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  • Author: International Crisis Group
  • Publication Date: 12-2019
  • Content Type: Special Report
  • Institution: International Crisis Group
  • Abstract: Bangladesh is hosting nearly a million Rohingya refugees who have little hope of going home any time soon. The government should move to improve camp living conditions, in particular by lifting the education ban and fighting crime. Donors should support such steps. What’s new? Two years after atrocities in Myanmar’s Rakhine State drove a wave of Rohingya refugees into Bangladesh, prospects for repatriation remain dim. Frustrated Bangladeshi authorities refuse to plan for the long term, have introduced stringent security measures at refugee camps, and may move some refugees to a remote island, Bhasan Char. Why did it happen? The Bangladeshi government is struggling with growing security challenges near the refugee camps and domestic political pressure to resolve the crisis. It is also irritated by the lack of progress in repatriating any of the estimated one million Rohingya refugees on its soil. Why does it matter? Dhaka’s restrictions on aid activities prohibit its partners from building safe housing in the Rohingya camps or developing programs that cultivate refugee self-reliance. Combined with heavy-handed security measures, this approach risks alienating refugees and setting the stage for greater insecurity and conflict in southern Bangladesh. What should be done? While pressing for eventual repatriation, Bangladesh and external partners should move past short-term planning and work together to build safe housing, improve refugees’ educational and livelihood opportunities, and support refugee-hosting communities. Dhaka should also roll back its counterproductive security measures and plans for relocations to Bhasan Char.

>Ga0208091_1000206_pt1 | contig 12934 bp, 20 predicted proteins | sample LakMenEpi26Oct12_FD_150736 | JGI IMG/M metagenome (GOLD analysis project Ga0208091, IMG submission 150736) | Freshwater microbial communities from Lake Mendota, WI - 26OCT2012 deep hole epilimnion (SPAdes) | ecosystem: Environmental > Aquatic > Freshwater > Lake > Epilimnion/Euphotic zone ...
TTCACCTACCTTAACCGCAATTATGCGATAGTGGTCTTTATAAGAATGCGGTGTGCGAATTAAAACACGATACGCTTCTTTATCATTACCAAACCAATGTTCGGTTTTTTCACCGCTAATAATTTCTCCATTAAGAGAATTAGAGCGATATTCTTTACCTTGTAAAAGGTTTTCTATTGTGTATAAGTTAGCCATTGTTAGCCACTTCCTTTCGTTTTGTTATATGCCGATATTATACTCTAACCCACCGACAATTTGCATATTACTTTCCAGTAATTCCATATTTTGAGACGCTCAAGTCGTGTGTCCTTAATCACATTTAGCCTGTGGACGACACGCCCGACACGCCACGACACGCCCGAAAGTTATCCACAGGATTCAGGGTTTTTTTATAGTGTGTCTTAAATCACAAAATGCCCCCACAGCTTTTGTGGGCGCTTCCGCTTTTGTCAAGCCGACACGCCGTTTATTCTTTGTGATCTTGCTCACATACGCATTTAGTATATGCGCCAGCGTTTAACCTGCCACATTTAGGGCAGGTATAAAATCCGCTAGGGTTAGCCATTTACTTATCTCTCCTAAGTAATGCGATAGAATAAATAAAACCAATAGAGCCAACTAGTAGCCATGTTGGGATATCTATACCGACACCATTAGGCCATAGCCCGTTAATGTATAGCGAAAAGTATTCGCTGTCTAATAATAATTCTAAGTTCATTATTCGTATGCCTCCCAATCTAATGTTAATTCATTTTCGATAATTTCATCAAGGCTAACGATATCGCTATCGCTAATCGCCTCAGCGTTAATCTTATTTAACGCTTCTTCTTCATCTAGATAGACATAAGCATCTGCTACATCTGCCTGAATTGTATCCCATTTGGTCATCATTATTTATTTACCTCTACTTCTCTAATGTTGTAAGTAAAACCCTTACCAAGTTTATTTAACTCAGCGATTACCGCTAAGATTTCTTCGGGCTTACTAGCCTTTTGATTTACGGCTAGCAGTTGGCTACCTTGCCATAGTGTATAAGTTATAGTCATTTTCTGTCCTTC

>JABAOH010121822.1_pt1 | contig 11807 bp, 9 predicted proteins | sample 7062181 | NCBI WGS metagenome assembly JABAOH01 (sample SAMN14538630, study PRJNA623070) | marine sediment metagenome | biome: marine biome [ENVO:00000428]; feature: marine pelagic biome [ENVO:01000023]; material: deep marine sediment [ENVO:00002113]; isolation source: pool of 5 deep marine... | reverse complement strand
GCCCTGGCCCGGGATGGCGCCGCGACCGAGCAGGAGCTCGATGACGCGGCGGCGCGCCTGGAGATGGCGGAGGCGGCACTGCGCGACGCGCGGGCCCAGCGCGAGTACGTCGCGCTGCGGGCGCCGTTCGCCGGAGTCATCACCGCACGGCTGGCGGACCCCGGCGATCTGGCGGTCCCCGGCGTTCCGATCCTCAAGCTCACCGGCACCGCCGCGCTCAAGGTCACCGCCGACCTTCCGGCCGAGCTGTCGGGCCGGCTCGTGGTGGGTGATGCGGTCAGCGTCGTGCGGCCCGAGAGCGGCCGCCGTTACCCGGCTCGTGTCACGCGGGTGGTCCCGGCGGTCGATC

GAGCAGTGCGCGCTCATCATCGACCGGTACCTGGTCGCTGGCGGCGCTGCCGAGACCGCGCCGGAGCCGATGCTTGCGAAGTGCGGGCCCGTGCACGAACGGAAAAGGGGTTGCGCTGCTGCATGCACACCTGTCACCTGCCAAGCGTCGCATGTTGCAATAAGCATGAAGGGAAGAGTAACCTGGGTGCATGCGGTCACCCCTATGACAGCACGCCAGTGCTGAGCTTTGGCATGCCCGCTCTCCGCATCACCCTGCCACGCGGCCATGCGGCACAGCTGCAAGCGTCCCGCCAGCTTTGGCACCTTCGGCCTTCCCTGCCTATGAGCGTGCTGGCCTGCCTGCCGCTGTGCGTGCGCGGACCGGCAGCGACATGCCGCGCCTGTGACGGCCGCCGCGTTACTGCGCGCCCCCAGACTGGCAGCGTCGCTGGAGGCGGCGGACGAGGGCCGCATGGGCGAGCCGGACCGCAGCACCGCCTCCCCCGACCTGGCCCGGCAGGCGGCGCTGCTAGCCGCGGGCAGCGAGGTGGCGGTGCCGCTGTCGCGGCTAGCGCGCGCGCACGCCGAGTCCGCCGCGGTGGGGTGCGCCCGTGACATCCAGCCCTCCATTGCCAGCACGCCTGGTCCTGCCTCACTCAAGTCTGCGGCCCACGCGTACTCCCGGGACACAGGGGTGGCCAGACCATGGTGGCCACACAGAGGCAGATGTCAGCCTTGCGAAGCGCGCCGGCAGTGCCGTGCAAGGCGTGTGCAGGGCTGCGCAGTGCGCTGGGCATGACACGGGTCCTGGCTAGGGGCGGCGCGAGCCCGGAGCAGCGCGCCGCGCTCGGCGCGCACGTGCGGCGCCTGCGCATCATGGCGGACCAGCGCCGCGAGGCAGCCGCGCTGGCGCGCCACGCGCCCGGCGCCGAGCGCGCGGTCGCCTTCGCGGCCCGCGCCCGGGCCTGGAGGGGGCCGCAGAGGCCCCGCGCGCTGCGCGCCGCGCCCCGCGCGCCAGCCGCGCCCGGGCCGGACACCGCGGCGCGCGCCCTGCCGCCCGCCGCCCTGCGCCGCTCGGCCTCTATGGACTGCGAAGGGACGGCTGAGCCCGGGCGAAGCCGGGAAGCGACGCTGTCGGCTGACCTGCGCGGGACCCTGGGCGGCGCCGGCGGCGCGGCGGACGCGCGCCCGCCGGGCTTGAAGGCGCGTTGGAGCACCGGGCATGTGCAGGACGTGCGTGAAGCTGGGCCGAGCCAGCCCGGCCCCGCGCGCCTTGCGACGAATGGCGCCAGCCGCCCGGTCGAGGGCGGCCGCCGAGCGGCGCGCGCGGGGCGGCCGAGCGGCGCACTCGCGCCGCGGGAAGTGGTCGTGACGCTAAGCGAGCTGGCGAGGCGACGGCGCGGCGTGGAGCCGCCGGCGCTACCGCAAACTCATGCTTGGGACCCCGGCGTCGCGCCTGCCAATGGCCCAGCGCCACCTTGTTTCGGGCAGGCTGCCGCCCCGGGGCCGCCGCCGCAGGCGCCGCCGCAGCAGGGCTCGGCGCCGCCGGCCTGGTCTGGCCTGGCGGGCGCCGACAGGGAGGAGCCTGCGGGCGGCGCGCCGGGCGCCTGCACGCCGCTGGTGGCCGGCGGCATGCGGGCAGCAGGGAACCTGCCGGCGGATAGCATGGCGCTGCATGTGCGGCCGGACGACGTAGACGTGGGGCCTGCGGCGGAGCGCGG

• Topic: Security, Minorities, Refugees, Ethnic Cleansing, Rohingya
  • Political Geography: Bangladesh, Asia, Southeast Asia
  • Publication Date: 09-2015
  • Content Type: Policy Brief
  • Institution: International Crisis Group
  • Abstract: Kyrgyzstan, Central Asia’s only even nominal parliamentary democracy, faces growing internal and external security challenges. Deep ethnic tensions, increased radicalisation in the region, uncertainty in Afghanistan and the possibility of a chaotic political succession in Uzbekistan are all likely to have serious repercussions for its stability. The risks are exacerbated by leadership failure to address major economic and political problems, including corruption and excessive Kyrgyz nationalism. Poverty is high, social services are in decline, and the economy depends on remittances from labour migrants. Few expect the 4 October parliamentary elections to deliver a reformist government. If the violent upheavals to which the state is vulnerable come to pass, instability could spread to regional neighbours, each of which has its own serious internal problems. The broader international community – not just the European Union (EU) and the U.S., but also Russia and China, should recognise the danger and proactively press the government to address the country’s domestic issues with a sense of urgency.
  • Topic: Security, Politics, Governance, Reform
  • Political Geography: Asia, Kyrgyzstan